What is PKU?
Phenylketonuria (PKU) is a rare inherited condition in which there is a build up of phenylalanine in the body. Phenylalanine is a natural substance; it is a building block of protein. PKU is looked for in all newborns in the United Kingdom by measuring phenylalanine levels in the heel-prick blood test. All babies should have this test as it allows treatment to start early in life.
PKU is a treatable condition. Phenylalanine is found in the protein part of the food we eat. The treatment is a low protein diet. This means that high protein foods such as meat, cheese, poultry, eggs and milk are not permitted. Instead the diet is supplemented with artificial protein which contains no phenylalanine. This diet is very effective at lowering levels of phenylalanine and allows normal growth and development of the child.
The Child with PKU - this gives an excellent introduction to phenylketonuria. Although aimed at the parents of newly diagnosed children with PKU, it describes the condition, it's diagnosis and treatment, and gives an overview of the genetic implications of PKU. As such it is a useful reference source for students.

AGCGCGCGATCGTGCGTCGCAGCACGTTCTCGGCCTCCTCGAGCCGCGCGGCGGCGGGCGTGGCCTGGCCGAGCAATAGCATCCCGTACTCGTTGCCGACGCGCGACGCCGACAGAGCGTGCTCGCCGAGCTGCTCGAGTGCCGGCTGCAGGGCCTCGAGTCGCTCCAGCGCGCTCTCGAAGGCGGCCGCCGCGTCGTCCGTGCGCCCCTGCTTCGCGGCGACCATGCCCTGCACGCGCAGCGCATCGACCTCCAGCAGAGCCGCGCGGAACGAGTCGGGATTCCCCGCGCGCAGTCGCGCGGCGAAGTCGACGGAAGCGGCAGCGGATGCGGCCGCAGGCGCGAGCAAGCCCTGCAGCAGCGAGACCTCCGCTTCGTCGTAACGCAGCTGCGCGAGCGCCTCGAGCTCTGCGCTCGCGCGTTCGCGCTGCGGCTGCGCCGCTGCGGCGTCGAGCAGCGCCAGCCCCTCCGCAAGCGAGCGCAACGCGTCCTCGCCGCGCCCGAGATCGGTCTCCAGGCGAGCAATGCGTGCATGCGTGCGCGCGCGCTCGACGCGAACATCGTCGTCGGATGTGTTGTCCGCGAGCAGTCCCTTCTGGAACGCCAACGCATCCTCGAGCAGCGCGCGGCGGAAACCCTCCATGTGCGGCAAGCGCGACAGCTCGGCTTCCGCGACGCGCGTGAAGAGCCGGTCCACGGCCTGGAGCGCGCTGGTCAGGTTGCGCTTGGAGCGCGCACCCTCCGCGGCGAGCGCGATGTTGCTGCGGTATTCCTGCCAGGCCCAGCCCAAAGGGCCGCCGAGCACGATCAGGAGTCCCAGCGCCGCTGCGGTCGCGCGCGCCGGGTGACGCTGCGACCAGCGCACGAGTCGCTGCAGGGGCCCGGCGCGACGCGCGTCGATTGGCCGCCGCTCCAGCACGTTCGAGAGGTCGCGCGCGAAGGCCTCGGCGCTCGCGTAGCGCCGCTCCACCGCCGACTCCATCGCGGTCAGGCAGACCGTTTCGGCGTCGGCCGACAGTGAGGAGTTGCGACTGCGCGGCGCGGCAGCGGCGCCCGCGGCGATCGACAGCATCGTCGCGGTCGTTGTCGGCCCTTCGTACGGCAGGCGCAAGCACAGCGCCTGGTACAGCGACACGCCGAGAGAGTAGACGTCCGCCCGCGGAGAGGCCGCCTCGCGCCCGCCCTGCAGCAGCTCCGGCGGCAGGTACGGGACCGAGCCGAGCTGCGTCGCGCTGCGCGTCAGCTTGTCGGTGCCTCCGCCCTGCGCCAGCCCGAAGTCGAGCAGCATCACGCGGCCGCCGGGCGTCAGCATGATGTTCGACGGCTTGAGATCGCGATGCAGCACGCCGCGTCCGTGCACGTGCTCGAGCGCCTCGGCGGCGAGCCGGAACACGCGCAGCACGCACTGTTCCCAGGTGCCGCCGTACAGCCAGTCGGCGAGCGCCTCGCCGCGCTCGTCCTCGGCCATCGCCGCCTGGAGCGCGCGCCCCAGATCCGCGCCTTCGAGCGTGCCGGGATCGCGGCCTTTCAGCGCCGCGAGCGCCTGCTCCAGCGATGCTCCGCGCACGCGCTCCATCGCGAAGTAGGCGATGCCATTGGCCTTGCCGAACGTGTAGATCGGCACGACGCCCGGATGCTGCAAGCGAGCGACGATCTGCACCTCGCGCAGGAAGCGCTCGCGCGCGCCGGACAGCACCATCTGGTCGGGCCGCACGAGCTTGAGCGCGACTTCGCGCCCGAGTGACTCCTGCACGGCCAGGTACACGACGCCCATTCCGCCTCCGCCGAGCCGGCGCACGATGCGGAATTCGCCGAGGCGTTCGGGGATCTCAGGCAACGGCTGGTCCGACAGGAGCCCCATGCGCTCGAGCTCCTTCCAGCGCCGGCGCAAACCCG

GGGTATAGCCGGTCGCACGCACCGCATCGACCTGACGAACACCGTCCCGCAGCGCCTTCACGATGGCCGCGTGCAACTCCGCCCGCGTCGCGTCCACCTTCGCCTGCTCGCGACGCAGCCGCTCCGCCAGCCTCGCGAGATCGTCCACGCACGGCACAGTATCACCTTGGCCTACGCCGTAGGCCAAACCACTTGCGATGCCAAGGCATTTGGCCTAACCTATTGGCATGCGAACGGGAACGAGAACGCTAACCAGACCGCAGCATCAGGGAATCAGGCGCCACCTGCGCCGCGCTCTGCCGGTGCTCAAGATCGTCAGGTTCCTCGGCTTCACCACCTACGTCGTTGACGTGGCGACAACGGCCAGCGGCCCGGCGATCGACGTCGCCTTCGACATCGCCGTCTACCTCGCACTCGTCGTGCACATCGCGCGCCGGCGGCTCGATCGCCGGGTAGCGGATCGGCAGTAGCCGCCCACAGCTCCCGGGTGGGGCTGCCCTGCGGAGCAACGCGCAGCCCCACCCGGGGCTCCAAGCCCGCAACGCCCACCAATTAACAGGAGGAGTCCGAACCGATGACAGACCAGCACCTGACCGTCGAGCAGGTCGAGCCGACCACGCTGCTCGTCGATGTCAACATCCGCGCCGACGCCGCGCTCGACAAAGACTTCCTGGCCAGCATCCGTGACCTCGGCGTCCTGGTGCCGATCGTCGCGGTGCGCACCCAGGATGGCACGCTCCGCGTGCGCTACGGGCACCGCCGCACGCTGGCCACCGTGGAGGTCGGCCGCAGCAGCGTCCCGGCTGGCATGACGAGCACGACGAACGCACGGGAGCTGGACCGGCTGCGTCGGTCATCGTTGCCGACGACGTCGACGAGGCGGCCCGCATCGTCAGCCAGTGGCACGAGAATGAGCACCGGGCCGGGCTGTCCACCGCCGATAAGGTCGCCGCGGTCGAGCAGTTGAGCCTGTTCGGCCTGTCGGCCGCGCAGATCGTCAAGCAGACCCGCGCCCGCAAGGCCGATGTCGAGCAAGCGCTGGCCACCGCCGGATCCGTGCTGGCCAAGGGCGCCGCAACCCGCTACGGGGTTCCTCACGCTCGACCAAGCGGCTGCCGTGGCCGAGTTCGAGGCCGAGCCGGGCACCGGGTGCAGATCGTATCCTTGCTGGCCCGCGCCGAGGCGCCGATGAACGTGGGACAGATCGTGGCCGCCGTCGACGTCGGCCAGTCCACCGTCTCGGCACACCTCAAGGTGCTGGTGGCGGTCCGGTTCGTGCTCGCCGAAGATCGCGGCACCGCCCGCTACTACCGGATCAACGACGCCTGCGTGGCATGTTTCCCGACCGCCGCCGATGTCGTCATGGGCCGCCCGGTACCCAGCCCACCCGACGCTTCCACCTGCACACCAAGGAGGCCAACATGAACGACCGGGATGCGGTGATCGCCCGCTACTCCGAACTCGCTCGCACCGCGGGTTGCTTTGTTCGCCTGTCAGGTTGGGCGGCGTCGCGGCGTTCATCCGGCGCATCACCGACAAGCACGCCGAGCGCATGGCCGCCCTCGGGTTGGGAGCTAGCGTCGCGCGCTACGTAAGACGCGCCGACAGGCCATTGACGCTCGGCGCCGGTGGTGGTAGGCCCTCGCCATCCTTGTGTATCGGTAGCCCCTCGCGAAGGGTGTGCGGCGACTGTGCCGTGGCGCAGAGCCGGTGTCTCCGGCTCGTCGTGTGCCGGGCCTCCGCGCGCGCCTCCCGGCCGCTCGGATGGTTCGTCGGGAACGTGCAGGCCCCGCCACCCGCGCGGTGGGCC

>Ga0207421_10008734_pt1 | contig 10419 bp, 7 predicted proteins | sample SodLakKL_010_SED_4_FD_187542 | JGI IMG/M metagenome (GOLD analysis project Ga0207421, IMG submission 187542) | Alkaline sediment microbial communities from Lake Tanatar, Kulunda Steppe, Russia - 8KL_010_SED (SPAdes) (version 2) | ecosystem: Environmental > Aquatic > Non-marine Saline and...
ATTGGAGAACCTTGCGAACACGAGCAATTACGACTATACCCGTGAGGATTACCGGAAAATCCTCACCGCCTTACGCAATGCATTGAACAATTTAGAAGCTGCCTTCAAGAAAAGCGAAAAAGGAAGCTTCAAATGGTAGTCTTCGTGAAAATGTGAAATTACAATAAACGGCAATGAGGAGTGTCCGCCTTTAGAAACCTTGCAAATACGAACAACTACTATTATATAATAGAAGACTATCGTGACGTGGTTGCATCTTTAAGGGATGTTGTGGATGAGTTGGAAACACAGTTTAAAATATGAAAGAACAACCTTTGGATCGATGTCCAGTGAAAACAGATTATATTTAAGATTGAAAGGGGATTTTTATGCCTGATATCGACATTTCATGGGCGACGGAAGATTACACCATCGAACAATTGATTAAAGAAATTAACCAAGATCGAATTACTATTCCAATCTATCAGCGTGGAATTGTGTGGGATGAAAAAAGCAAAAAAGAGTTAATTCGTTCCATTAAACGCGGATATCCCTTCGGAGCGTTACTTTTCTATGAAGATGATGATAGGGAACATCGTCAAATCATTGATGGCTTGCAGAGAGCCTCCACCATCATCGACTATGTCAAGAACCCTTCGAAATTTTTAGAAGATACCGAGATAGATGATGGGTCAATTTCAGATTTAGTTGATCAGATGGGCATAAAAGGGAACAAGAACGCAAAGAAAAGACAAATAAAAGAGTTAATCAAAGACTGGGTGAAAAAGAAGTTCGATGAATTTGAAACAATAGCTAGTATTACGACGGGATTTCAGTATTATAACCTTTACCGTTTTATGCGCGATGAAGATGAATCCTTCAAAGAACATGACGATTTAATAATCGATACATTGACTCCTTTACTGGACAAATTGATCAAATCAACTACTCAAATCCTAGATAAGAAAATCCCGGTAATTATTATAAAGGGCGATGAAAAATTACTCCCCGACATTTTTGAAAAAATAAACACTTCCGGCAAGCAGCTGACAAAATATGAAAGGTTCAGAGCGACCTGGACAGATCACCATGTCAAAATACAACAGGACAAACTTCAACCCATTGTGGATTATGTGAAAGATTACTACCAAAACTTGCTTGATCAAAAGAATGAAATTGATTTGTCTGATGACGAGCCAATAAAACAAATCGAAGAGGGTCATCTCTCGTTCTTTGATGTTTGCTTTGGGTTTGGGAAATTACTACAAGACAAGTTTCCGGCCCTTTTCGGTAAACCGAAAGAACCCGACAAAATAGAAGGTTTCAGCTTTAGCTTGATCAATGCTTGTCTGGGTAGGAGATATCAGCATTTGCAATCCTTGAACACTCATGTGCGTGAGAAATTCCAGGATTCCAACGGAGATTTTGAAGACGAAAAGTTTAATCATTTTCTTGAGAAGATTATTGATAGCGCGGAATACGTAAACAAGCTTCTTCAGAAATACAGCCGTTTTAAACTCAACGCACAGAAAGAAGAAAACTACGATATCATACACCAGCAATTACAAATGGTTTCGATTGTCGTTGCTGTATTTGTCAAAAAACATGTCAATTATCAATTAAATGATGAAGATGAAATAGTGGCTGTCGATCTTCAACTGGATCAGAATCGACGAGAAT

Food lists of Phenylalanine Exchanges - one of the prime services that the NSPKU provides to PKU clinics across the UK is the production and maintenance of lists giving the weight of food that contains 50mg of phenylalanine (equivalent of one "exchange"). The lists are regularly updated and are routinely used by the vast majority of PKU people in the UK and their families.
Management of PKU - a document produced with a consensus of opinion from the leading medical authorities on PKU in the UK. External links
Technical Description of PKU - this is a very detailed document produced in the USA. It would be suitable for students undertaking advanced research into PKU. It contains many references to other information sources.